Australia has for weeks restricted the movements of people, requiring them to stay home except for essential work or to exercise and buy food, and police have said they will use the threat of on-the-spot fines to stop people travelling or socialising over Easter.

Police said they will step up their presence and use helicopters to target anyone who attempts to travel.

Meanwhile, Foreign Minister Minister Marise Payne said she had arranged with Qantas Airways Ltd (QAN.AX) to run special flights to repatriate Australians stuck abroad.

The flights would carry people in Peru, Argentina and South Africa home in the next week, with flights also being planned from India and the Philippines.


While Australia has slowed the growth in new coronavirus cases, it remains anxious about the economic toll of the virus.

Desperate to avoid a prolonged economic contraction, Australia’s parliament on Wednesday approved spending $130 billion ($81 billion) over the next six months to subsidise the wages of about 6 million people, or a quarter of the population.

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Australia’s central bank on Thursday said the country’s banks are well placed to weather the coronavirus-driven economic downturn and any potential run to withdraw cash by some locals.

“Some customers with large balances sought to hold precautionary funds. This included a small number of customers asking very large withdrawals, more than $100,000, and in some cases into the millions of dollars,” the Reserve Bank of Australia said.

Interactive graphic tracking global spread of coronavirus: open in an external browser.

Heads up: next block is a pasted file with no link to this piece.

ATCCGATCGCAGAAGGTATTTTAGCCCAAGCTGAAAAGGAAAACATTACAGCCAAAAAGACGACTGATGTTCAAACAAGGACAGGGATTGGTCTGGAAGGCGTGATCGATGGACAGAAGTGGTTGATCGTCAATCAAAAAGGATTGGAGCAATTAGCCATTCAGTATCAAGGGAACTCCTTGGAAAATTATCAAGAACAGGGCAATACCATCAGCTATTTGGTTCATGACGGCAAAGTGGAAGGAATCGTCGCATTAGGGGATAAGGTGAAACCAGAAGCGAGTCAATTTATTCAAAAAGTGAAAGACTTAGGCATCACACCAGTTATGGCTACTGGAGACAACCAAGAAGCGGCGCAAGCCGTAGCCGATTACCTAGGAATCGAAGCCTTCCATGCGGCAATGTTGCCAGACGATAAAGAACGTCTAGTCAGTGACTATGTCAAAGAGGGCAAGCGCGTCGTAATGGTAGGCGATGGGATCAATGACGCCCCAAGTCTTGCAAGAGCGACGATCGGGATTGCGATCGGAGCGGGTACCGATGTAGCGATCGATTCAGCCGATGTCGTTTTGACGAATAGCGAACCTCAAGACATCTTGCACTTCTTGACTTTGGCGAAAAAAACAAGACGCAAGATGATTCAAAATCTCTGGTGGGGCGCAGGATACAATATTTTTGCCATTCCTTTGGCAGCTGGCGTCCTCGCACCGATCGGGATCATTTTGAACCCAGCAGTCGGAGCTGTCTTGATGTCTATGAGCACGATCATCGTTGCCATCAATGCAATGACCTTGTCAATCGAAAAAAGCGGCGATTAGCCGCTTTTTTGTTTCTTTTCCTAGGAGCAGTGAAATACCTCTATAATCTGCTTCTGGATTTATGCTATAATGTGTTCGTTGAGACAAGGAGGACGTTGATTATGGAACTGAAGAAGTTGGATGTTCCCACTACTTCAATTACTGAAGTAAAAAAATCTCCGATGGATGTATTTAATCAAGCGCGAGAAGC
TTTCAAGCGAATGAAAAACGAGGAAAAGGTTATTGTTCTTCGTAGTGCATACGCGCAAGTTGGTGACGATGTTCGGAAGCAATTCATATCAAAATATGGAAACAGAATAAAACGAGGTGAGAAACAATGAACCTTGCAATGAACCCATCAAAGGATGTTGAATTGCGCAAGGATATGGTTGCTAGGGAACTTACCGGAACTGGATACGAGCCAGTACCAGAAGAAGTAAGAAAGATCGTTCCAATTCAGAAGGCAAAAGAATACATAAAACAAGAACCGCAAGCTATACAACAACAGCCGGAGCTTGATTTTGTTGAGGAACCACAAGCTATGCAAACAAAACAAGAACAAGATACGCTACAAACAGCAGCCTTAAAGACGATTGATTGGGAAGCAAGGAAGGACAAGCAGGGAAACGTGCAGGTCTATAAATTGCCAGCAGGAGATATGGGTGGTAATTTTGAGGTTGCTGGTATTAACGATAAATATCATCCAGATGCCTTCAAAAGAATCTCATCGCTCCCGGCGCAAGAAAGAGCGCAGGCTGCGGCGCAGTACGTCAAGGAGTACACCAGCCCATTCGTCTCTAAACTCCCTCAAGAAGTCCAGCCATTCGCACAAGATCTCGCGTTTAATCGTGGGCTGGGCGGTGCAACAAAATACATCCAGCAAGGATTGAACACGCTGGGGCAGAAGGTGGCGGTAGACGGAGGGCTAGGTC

Reporting by Byron Kaye; Editing by Stephen Coates, Lincoln Feast and Raissa Kasolowsky


Japan’s economy faces extreme uncertainty as coronavirus spreads – central bank head

TOKYO (Reuters) – Uncertainty over Japan’s economic outlook is “extremely high” as the coronavirus pandemic hits output and consumption, central bank Governor Haruhiko Kuroda said, stressing his readiness to take additional monetary steps to prevent a deep recession.

Bank of Japan Governor Haruhiko Kuroda, wearing a protective face mask following an outbreak of the coronavirus disease (COVID-19), attends a quarterly meeting of the Bank of Japan’s regional branch managers in Tokyo, Japan, in this photo distributed by Kyodo April 9, 2020. Mandatory credit Kyodo/via REUTERS ATTENTION EDITORS – THIS IMAGE WAS PROVIDED BY A THIRD PARTY. MANDATORY CREDIT. JAPAN OUT.

While aggressive central bank actions across the globe have eased financial market tensions somewhat, corporate funding strains were worsening, Kuroda told a quarterly meeting of the Bank of Japan’s regional branch managers on Thursday.

“The spread of the coronavirus is having a severe impact on Japan’s economy through declines in exports, output, demand from overseas tourists and private consumption,” he said.

Japan recorded 503 new coronavirus infections on Wednesday – its biggest daily increase since the start of the pandemic – as a state of emergency took effect giving governors stronger legal authority to urge people to stay home and businesses to close.

In contrast to stringent lockdowns in some countries, mandating fines and arrests for non-compliance, enforcement will rely more on peer pressure and a deep-rooted Japanese tradition of respect for authority.

The balancing act underscores the difficulty authorities have in trying to contain the outbreak without imposing a mandatory lockdown that could deal a major blow to an economy already struggling to cope with the virus outbreak.

Hideaki Omura, the governor of the central Japan prefecture of Aichi, said he would declare a state of emergency for his prefecture on Friday.

Omura said Aichi, which includes the city of Nagoya and hosts Toyota Motor Corp, was talking with the central government about being included in the national state of emergency as well, but felt he could not wait any longer to restrict movement.

“Looking at things the past week and watching the situation – the rise in patients, the number without any traceable cause – we judged that it was a very dangerous situation and wanted to make preparations,” he told a news conference.

Even with less stringent restrictions compared with other countries, analysts polled by Reuters expect Japan to slip into a deep recession this year as the virus outbreak wreaks havoc on business and daily life.